Saying any variation of "Wrestling's fake". That cat has been out of the bag for decades now and ridiculing wrestling for being "fake" isn't any different than suggesting that someone shouldn't watch scripted TV shows or read books that are in the fiction section. Some fans and wrestlers alike will get seriously upset at the use of the word "fake" because it is usually used as an insult to imply (especially to the minds of impressionable children) that nothing you see is real, that people don't get legitimately injured, that the things wrestlers do aren't potentially dangerous, and that there isn't a tremendous amount of skill in what they do. While it's true that the story lines are planned out, the match results are pre-determined and the wrestlers aren't actually trying to hurt each other, anyone who has even a passing knowledge of professional wrestling's inner workings knows that it does require a lot of skill and is very, very dangerous. They tend to prefer the terms "scripted", in that match results are known beforehand and "staged", in that both/all of the wrestlers in the ring are performers working together to put on an entertaining show, rather than as competitors trying to hurt each other for money. In some circles, even the word "scripted" is a berserk button, as the large majority of wrestling promotions don't use scripts and the large majority that do are farm leagues working with rookies who have not yet learned to improvise. So if you want to refer to wrestling as "not real" in a way that doesn't A) piss off wrestlers and wrestling fans and B) make you look like an uninformed Jerkass in the process, "Staged" is the proper word.
Don't call pro wrestling "WWE" unless you are specifically talking about the promotion itself, especially if you're referring to a wrestler that has never worked for that promotion as a "WWE Star". While it is the only mainstream wrestling company left (at least outside of Mexico and Japan), there are plenty of other wrestling promotions out there besides WWE.
Don't call every wrestling move a "body slam". Non-wrestling fans in particular often refer to the splash as a body slam, to the annoyance of many a fan. Mixing up the names of moves in general or resorting to Buffy Speak to describe them is also frowned upon.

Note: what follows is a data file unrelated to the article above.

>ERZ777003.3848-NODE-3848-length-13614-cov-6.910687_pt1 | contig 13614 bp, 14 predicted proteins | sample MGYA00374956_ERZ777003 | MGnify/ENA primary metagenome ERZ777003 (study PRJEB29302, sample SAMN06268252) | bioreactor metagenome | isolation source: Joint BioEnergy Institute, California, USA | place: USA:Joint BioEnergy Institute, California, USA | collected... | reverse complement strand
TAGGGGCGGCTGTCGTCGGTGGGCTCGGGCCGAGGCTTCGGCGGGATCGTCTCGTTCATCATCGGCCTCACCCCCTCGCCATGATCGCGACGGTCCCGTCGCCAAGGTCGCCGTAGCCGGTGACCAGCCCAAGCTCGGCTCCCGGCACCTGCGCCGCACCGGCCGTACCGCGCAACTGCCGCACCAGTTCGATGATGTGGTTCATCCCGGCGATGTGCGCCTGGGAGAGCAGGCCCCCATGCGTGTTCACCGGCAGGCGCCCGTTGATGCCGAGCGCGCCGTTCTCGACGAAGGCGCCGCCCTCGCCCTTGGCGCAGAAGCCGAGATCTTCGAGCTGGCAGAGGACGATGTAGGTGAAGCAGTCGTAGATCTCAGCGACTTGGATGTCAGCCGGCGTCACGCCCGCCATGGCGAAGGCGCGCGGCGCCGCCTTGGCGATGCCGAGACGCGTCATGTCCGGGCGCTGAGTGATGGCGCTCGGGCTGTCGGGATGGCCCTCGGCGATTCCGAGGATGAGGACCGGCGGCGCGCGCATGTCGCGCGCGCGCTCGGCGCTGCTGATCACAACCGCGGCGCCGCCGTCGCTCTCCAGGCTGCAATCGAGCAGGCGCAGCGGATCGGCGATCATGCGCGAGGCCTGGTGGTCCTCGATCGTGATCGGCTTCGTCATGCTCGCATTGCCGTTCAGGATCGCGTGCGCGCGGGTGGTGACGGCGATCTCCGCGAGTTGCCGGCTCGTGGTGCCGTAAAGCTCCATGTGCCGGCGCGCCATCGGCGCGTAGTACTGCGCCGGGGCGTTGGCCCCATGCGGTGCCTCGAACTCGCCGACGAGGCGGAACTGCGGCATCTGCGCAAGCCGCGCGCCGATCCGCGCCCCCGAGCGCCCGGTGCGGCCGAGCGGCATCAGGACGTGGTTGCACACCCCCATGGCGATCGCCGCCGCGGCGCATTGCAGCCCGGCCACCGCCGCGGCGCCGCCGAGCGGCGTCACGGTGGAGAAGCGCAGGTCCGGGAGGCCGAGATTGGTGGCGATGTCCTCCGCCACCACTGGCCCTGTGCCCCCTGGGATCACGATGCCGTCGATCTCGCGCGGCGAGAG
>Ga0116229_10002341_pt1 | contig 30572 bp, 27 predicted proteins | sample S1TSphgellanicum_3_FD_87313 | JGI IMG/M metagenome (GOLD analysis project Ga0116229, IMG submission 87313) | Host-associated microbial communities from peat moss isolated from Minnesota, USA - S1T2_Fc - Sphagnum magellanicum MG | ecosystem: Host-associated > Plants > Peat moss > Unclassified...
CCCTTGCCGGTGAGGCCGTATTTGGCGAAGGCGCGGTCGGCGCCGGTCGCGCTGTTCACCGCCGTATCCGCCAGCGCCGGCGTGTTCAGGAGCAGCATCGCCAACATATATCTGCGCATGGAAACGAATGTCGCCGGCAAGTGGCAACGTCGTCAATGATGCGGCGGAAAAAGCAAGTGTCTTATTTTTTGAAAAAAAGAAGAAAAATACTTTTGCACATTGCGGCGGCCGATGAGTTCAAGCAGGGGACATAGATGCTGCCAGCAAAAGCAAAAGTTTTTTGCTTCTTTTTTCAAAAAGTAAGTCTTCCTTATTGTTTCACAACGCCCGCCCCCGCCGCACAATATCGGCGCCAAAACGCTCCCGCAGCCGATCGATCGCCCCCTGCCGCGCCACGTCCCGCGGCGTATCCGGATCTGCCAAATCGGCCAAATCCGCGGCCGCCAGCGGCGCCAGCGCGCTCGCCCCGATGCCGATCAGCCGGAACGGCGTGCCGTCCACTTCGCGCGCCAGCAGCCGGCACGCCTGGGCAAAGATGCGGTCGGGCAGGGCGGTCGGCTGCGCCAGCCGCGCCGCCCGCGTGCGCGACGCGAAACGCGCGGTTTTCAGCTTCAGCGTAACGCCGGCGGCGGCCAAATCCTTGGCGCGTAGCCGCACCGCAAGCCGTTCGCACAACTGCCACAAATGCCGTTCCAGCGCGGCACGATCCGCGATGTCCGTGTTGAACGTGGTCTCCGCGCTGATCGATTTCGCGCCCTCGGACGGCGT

Claiming that wrestlers "just know how to fall" or otherwise don't get injured. Fans that are aware of the concept of selling. "Knowing how to fall" doesn't stop it falling from hurting and can probably tell you about a number of real injuries that have occured.
Claiming every wrestler is on steroids is not advised. It's true that the WWE favors large, muscular men and that steroid use has been a major problem in pro wrestling since at least the 1980s, but not every wrestler works a style or look that favors insane musculature, and not all of those who do have muscular physiques use steroids.
Wrestlers aren't all drug addicts, and those cases of real addiction are more tragic than anything. It's part of the price they pay with their bodies for the work they do and the lengths they go to for entertainment. All wrestlers (at least in WWE) now undergo regular drug testing and are severely punished if they are caught using an illegal substance.
Don't make fun of the concept of tights. Seriously. Not even the briefs. Don't.
Around Lucha Libre fans, don't make fun of the concept of masks. Seriously. Don't.
Around shoot/strong-style fans, don't say that matwork is boring or that there is too much kicking. For your sake, don't.
The greatest female wrestler of all time? If it isn't Lita or Trish Stratus, fans don't want to hear it. And if it's Eva Marie, prepare to get torn to shreds. Naming an Apache or Hamada can at least spark debate in the right circles. You might be able to get away with saying The Fabulous Moolah if you're a pre-90s wrestling fan, and Mildred Burke, maybe June Byers, among those who know their wrestling history. Unless, of course, you're talking to joshi fans, in which case, don't you dare suggest that any of the above (with the possible exception of Hamada) can hold a candle to Manami Toyota, Aja Kong, Lioness Asuka, Chigusa Nagayo, or Akira Hokuto.